Active endoparasiticides typically include the anthelmintics tetramisole and its laevo isomer levamisole.
Typically the pesticidal formulation is applied as stated above in respect of the treatment of external parasites, namely it occurs at a width covering the flanks of the animal, this enables the natural force of gravity to act such that the formulation migrates down the flanks of an animal so treated thus resulting in a good migratory effect of the formulation.
Again, while not wishing to be bound by theory, it is postulated that such methodology of so applying the pesticidal formulation in an area across the back of the animal from one flank to the other, increases the rate of absorption or quantity of active migrating through the skin. The larger the surface area covered by the formulation, the greater should be the absorption through the skin and the more effective the elimination of endoparasites.
Preferred forms of the present invention will now be described, by way of examples only, with reference to the accompanying drawings in which:
The outlet pipe 14 has five liquid pesticidal formulation outlets 20 a, 20 b, 20 c, 20 d and 20 e, which are each respectively spaced apart from adjacent outlets by 20 mm, 50 mm, 50 mm and 20 mm. The outlets 20 a to 20 e are 0.75 mm diameter holes drilled through the wall of the hollow outlet pipe 14.
The inlet pipe 16, the outlet pipe 14 and the fitting 18 are all hollow and in fluid communication with each other. Accordingly, when the liquid pesticidal formulation is forced through the fitting 18 it travels through the inlet pipe 16 to the outlet pipe 14 and so out the outlets 20 a to 20 e, as indicated by dashed lines 22.
In use, the device 10 is positioned with the middle outlet 20 c substantially above the spine of an animal, which has the effect of positioning the outermost outlets 20 a, 20 b, 20 d and 20 e substantially above the flanks of the animal.
Movement of the device along the animal from its neck down its backline to its tail base delivers the pesticidal formulation from the outlets of the device onto the external surface of the animal in the region bounded by the external outlets of the device and effectively results in coverage of an area from one flank of the animal to its other flank by the formulation. The formulation applied via the outlets of the device can migrate to a small degree from the sites of application and can dribble down the flanks of the animal.
The inner portion 32 a includes a single tapered or ‘fan jet’ outlet 36. The inner end of the outer portions 32 b includes an O-ring seal 38 against the interior of the inner portion 32 a. The outer end of the outer portions 32 b includes a knurled section 40 to enhance gripping of same and a pair of fan jet outlets 42.
Relative rotation of the outer portions 32 b relative to the inner portions 32 a, as indicated by arrow 44, allows the overall length of the outlet pipe 34 (and thus the distance between the outlets 36 and 42) to be adjusted, as indicated by arrow 46, to suit the particular size of animal being treated.
In use, similar to the first embodiment, the outlet 36 is positioned substantially above the spine of an animal, and the length of the outlet pipe 34 is adjusted to position the outlets 42 substantially above the flanks of the animal. In the embodiment shown, the distance between the outermost or end outlets 40 is adjustable between 100 and 200 mm. As with the first embodiment, when the liquid pesticidal formulation is forced through the inlet pipe 34 it travels to the outlet pipe 32 and so out the outlets 36 and 40, as indicated by fanned lines 48.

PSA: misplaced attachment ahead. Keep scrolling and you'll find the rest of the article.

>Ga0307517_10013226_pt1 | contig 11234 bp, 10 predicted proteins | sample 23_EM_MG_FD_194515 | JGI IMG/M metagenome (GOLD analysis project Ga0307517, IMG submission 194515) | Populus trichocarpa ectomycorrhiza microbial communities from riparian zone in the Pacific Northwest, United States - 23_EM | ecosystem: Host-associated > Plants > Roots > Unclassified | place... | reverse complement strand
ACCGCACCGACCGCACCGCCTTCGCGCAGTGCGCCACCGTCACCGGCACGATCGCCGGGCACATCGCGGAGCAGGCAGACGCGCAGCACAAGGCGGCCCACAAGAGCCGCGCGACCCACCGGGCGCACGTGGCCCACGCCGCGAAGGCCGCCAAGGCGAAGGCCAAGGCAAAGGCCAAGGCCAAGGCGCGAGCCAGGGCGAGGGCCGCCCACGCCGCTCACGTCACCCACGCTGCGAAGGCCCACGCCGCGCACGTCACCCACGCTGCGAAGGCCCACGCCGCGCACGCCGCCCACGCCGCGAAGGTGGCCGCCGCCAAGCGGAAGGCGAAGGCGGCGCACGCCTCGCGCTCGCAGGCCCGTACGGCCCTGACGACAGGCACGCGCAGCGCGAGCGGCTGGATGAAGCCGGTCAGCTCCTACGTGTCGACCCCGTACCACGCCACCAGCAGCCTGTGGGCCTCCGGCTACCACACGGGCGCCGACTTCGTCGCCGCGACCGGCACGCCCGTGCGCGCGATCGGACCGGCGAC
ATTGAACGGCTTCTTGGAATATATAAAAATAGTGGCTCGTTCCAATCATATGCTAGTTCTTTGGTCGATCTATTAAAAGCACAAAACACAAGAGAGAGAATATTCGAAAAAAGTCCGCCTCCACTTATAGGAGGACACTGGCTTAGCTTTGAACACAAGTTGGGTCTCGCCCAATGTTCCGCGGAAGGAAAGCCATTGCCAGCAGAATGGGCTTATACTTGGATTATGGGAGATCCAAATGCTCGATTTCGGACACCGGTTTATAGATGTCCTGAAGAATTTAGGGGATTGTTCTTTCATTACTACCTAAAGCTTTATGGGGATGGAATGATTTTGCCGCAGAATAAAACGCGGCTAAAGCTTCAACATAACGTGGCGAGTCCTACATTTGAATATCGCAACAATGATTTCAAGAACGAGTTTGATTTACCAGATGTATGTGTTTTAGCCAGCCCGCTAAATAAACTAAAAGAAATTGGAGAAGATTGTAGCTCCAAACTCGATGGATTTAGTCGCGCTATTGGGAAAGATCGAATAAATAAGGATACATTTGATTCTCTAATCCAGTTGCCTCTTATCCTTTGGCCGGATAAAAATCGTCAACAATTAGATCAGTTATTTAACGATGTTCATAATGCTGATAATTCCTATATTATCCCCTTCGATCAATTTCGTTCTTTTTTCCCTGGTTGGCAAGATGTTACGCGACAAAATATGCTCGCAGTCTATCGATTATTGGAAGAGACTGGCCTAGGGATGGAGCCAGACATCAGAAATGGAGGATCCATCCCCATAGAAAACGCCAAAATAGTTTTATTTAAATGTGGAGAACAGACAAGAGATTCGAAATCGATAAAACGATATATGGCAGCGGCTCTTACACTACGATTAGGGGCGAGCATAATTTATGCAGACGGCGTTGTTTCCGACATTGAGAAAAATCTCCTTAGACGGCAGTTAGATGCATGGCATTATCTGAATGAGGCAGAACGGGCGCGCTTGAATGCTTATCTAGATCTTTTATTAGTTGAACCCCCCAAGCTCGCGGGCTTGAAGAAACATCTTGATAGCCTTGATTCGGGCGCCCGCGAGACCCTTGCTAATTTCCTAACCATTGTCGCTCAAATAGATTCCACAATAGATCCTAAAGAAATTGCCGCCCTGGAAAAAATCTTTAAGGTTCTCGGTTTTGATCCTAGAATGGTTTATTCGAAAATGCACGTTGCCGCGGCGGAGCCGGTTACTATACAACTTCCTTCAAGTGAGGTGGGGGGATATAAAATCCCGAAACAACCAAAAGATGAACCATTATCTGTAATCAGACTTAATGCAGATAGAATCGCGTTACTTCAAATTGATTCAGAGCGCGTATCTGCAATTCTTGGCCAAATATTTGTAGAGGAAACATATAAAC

In these embodiments, the spacing (in mm) between successive (0.75 mm diameter) outlets 55, 65 from one end of the manifold to the other is approximately: 20, 60, 60, 20.
The bent/curved/angled outlet pipes of the devices 50, 60 and 70 are designed to replicate the shape of the animal. Accordingly, with a low viscosity pesticidal formulation and small fan nozzles at each of the orifices the material will be sprayed on to the flanks of the animal, thus giving wider distribution on application. With heavier, is more viscous formulations, the straight outlet pipe is typically used because such formulations cannot be pushed out under pressure to form a fan pattern. The formulation will simply fall from the orifices in the outlet pipe substantially vertically onto the animal's back and flanks. In both cases, backline and flank application will be made.
The external surface of the sheep which has been treated, extends across the dorsal midline in a width of about 180 mm from one flank of the sheep to the other flank. A single application of a device according to one embodiment of the present invention covers such area simultaneously delivering pesticidal formulation in the form of substantially parallel lines.
The method of treatment or prophylaxis of ectoparasitic and/or parasitic infestations in domestic animals according to the present invention is now further described with reference to the following non-limiting examples.
Objectives: To determine the effect of application band width and stocking density on spinosad pour-on efficacy for control of lice in sheep immediately off-shears.
Treatments: All sheep were treated with spinosad at 16 mg/sheep (equivalent to 0.4 mg/kg live weight). This dose was chosen at approximately 1/20 of the fill efficacious dose to allow discrimination between treatments. Treatments were applied using either a band width of 30 mm or 180 mm. Sheep were kept in pens either alone or in groups of 6. Lice counts were made on days 0, 14, 28, 42 and 56 days after treatment.